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dc.contributor.authorJamal-Hariri, Engee A.
dc.date.accessioned2016-04-26T15:08:22Z
dc.date.available2016-04-26T15:08:22Z
dc.date.issued2015
dc.identifier.urihttp://hdl.handle.net/10369/7870
dc.descriptionPhD Thesis- Sociologyen_US
dc.description.abstractThis thesis presents a critical examination of dynamic fertility trends and reproductive behaviour in Jeddah, Saudi Arabia. This is established through the following four objectives: to establish a comprehensive understanding of the relationship between gender system and reproductive behaviour; to determine the role of cultural, religion and social networks in influencing family planning decisions; to analyse the changes that occurred in fertility trends in a period of 8 years (2005-2013); and to describe the function of using innovative methods in achieving such a sensitive study in a conservative society. This study applied a mixed methodology, including a repeated questionnaire survey over a period of 8 years, and in-depth interviews. It was found that an early age of marriage is common and regarded as advantageous to the future of women. Moreover, this study reveals that Saudis place great and high value on children, as children represent the flow of wealth from children to parents. Thus, the preferred family size is relatively large (4 children) and both parents have a preference for male children. Moreover, the study reveals that the traditional division of labour assigns women the responsibility of taking care of children. Also, it was found that even though many women found difficulties in discussing reproductive issues with their spouse, discussing fertility issues reduced family size. Men are predominantly in control of reproductive decision-making in the family, although when fertility decisions were mutual, family size declined. A higher socioeconomic status promoted shared fertility decisions. Further, this study shows that there is a high level of diffusion of contraceptive knowledge and practices among study respondents and their social networks. However, planning family size is not a very common practice among study respondents and having a large family is seen to be complying with a religious Islamic duty, and reflects pride toward kinship relationships. It was also found that the extended family provides a supporting motive for parents to have a large family. However, the latest survey, of 2013, revealed some positive changes in gender structure that could contribute to greater gender equality, such as a rise in the age of marriage for both genders, more involvement of males in household responsibility, an increase in mutual decision-making and practice of planning for family size.en_US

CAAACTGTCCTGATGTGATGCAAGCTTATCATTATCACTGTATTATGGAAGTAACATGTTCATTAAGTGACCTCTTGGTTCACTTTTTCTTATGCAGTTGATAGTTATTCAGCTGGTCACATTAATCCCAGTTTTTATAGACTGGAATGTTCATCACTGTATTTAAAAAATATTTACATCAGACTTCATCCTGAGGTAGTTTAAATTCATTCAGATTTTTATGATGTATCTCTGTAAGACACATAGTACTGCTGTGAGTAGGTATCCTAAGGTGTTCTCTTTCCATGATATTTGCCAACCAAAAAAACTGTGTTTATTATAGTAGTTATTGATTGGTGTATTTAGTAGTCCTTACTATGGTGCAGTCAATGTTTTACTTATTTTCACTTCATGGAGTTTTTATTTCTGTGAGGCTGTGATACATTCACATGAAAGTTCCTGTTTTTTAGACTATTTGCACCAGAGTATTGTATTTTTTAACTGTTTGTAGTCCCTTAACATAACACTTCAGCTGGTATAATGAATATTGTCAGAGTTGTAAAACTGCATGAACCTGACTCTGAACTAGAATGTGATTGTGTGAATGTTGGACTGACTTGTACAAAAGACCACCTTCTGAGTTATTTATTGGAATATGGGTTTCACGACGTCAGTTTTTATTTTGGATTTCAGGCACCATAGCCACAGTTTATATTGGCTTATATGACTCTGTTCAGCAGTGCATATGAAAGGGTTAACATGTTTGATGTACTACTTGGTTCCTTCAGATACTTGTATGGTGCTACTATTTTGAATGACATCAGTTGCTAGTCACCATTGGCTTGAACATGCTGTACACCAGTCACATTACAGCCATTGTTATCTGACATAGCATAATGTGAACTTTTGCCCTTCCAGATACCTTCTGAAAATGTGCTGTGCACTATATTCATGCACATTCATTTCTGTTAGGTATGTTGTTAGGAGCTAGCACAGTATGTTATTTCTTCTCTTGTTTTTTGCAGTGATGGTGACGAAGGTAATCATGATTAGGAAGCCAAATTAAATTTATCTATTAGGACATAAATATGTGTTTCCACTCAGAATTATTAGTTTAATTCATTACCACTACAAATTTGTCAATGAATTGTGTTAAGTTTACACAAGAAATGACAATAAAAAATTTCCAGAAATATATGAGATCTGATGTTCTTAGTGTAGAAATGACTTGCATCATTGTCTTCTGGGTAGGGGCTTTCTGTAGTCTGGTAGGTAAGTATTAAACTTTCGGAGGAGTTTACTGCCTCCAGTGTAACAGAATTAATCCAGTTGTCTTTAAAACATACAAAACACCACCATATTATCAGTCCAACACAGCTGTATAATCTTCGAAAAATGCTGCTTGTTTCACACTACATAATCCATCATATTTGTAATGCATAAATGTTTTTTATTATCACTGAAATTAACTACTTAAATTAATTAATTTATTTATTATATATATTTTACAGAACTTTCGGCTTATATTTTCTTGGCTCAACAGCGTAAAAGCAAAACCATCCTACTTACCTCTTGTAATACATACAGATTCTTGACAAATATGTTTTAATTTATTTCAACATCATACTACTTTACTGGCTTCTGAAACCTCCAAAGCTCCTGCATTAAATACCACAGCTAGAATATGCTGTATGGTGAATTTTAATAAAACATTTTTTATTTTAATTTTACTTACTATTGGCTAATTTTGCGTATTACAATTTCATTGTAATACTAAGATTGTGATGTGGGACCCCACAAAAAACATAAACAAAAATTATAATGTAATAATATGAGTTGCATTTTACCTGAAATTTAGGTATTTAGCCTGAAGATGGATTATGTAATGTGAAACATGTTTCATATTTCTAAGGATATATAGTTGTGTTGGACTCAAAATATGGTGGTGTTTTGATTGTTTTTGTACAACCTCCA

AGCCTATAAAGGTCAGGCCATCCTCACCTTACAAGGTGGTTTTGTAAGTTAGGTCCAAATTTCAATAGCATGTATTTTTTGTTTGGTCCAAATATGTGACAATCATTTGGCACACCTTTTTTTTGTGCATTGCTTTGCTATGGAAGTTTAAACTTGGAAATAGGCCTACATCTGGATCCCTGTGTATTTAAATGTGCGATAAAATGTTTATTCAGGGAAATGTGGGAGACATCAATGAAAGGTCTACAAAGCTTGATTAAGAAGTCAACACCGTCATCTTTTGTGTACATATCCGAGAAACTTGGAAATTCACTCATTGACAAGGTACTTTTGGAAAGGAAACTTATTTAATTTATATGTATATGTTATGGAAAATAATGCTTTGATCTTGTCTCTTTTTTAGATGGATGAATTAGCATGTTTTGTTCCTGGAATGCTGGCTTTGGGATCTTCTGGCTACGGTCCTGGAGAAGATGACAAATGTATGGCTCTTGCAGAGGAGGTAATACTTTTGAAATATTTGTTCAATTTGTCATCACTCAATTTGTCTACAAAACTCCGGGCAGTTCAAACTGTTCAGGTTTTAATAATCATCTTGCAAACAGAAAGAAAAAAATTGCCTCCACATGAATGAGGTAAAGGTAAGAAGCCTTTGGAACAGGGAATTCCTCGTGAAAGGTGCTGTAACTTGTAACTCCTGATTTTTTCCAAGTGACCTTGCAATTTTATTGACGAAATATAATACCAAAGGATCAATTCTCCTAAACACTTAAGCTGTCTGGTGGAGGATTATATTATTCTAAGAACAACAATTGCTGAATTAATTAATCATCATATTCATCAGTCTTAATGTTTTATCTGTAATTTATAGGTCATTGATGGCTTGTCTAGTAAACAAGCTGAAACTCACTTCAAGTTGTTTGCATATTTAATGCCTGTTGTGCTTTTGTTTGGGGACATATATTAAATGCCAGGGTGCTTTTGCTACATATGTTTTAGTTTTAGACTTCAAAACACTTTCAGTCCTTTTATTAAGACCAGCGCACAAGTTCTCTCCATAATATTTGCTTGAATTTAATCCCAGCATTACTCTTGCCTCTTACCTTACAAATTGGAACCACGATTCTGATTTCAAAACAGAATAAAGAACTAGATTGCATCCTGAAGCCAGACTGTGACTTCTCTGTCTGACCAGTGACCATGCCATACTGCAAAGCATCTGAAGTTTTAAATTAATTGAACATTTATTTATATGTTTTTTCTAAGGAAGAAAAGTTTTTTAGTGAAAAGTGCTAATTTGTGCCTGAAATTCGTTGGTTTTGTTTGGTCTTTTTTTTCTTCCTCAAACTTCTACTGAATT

dc.language.isoenen_US
dc.publisherCardiff Metropolitan Universityen_US
dc.titleGender and cultural influences on reproductive decision-making and fertility trends in Jeddah, Saudi Arabiaen_US
dc.typeThesisen_US


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